“I have to miss class tomorrow and I was wondering if I could get the information that you’re going to cover.”

“I want the professor just to give me the information without his/her opinion so that I can make up my own mind.”

I hear some version of these remarks fairly frequently and they alarm me.  In the second one, I can see the student’s concern for not being force-fed ideology and I’ll give that one to him.  It’s a legitimate concern, but in a broader sense reflective of a fundamental misunderstanding of what should happen in a college (it was a political science) class.  Secondly, referring to course content as “information” sounds utterly lifeless and sterile, having no more than instrumental value, available only to be manipulated for some pragmatic aim.

(Disclaimer: I believe in the importance of facts and information.  I am not a rank subjectivist.  In fact, I hold an “externalist” view of truth – that it is really “out there” and available.  With that qualification, back to my point.)

How did we get here?  Well, clearly, the “information age” of personal computers and the worldwide web has helped dramatically.  I love the technology, but if we don’t pay attention to the paradigmatic control these computer metaphors are working on us, I can hardly imagine how impoverished, even perverse, our lives will become.

The other culprit is hiding in fifth or sixth grade classrooms, where students are indoctrinated with the fact/opinion distinction.  Certainly, there is a difference between facts and opinions and I applaud the intention, but I’m worried about the misleading implications.  A “fact” is evidently something beyond need of interpretation because it is “neutral.”  We trust facts.  “Opinions,” by contrast, are squishy and subjective and, most damming, idiosyncratic.  How many times have you heard, “That’s just your opinion,” as if the mere fact (yes, I meant that word) makes the whole thing dismissible?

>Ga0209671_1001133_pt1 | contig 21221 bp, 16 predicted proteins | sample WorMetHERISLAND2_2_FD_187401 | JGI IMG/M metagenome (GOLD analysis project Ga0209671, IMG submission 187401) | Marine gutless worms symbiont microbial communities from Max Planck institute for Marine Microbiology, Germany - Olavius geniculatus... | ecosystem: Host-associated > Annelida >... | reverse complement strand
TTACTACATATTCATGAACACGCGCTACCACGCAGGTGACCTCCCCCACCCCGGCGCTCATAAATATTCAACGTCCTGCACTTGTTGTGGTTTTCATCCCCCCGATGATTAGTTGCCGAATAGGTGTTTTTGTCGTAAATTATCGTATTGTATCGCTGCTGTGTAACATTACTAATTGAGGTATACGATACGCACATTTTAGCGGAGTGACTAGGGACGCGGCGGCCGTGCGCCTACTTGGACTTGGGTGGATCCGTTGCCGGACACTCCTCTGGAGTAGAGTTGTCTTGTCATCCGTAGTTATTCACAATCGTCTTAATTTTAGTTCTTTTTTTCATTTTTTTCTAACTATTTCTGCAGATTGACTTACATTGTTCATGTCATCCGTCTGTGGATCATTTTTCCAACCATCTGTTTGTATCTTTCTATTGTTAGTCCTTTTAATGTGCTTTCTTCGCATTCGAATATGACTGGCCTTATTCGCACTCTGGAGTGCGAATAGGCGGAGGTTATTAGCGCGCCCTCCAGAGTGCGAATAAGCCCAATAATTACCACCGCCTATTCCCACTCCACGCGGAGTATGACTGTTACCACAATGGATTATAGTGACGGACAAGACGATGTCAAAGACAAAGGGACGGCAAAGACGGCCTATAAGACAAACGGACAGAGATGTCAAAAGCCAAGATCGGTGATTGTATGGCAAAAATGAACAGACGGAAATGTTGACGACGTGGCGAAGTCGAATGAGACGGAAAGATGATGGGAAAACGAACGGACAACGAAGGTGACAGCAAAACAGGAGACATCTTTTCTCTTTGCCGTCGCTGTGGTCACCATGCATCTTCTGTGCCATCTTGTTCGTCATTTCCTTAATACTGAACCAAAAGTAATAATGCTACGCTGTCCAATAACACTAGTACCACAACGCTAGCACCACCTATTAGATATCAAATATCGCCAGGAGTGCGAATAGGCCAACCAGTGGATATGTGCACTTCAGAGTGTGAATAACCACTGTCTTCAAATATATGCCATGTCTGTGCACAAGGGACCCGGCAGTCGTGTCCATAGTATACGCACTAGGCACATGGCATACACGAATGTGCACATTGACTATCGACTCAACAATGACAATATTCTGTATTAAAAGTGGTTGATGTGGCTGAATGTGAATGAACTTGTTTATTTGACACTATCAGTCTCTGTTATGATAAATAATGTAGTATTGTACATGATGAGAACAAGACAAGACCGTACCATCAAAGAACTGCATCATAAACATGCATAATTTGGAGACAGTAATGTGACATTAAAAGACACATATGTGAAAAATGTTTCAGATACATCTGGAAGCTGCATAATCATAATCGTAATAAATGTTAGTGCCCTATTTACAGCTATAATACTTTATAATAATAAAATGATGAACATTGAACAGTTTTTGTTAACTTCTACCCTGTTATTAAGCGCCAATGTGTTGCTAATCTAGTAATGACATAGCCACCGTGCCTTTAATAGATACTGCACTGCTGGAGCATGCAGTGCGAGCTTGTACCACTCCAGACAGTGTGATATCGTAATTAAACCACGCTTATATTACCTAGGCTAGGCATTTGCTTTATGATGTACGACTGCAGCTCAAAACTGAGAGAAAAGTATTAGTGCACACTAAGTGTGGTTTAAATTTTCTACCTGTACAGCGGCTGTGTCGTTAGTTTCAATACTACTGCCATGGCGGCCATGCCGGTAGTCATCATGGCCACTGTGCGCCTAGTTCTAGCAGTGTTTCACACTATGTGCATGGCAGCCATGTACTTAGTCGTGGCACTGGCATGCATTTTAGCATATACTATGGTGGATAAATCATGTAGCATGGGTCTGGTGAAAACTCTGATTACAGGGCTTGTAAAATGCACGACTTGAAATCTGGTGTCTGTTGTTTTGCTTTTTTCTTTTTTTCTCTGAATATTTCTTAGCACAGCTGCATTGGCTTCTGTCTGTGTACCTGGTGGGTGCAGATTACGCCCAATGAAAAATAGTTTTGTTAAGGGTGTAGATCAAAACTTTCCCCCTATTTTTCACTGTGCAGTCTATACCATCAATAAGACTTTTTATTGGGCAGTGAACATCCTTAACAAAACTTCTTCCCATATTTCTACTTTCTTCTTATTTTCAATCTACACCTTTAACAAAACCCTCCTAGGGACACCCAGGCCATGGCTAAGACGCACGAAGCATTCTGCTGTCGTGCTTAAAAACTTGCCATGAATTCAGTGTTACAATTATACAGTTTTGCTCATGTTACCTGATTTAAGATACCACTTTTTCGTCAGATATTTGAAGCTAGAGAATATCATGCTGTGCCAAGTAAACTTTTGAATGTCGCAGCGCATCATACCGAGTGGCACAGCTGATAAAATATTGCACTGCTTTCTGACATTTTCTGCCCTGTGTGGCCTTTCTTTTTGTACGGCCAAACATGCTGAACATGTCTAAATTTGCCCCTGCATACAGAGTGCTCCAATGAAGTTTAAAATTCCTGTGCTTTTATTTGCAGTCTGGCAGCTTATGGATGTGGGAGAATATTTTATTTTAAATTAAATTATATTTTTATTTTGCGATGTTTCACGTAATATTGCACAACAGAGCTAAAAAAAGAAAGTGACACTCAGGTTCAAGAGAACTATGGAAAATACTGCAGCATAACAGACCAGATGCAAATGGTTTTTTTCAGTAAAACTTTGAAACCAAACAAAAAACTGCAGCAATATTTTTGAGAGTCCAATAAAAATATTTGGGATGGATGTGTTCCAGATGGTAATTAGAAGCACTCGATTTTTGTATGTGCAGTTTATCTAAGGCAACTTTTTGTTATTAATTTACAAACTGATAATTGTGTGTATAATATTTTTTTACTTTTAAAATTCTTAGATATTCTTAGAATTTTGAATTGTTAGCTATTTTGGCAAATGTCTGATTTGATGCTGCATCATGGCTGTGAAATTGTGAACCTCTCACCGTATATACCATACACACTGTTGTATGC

It’s a short step from “fact” to “information,” Same feeling, same attitude, same problem.  First, it seems to assume that people are neutral information processors, a self-evidently absurd notion when one pauses to think about it (but who’s pausing?).  Likewise with facts.  Facts have to be applied and application requires interpretation.  We have to figure out what the facts mean. They tell us nothing in and of themselves.  Do students understand how important this step – from facts to meaning – is?

In this context, campus ministers have a crucial role to play.  The world needs wise, well-formed disciples of Jesus.  Wisdom requires thoughtfulness, the habit of taking into consideration a range of opinions, weighing evidence judiciously; most of all, it means applying truth lovingly, with the heart of Jesus.  In other words, to think well requires a well-formed character, which involves far more than “getting information.”  “Just getting the information” simply won’t cut it.

Campus ministers: we’re supposed to be about developing well-formed followers of Jesus.  We may not assign grades, but we’re still educators in the best sense of that word.  Precisely because we are not giving exams and assigning grades, we have the luxury of helping students learn, untrammeled by the pressures of academic demands.  Let us not squander this sacred opportunity.

October 2, 2009 Posted by | Christian Spirituality, Higher and Theological Education, Ministry, Religion | , , , , , , , , | Leave a comment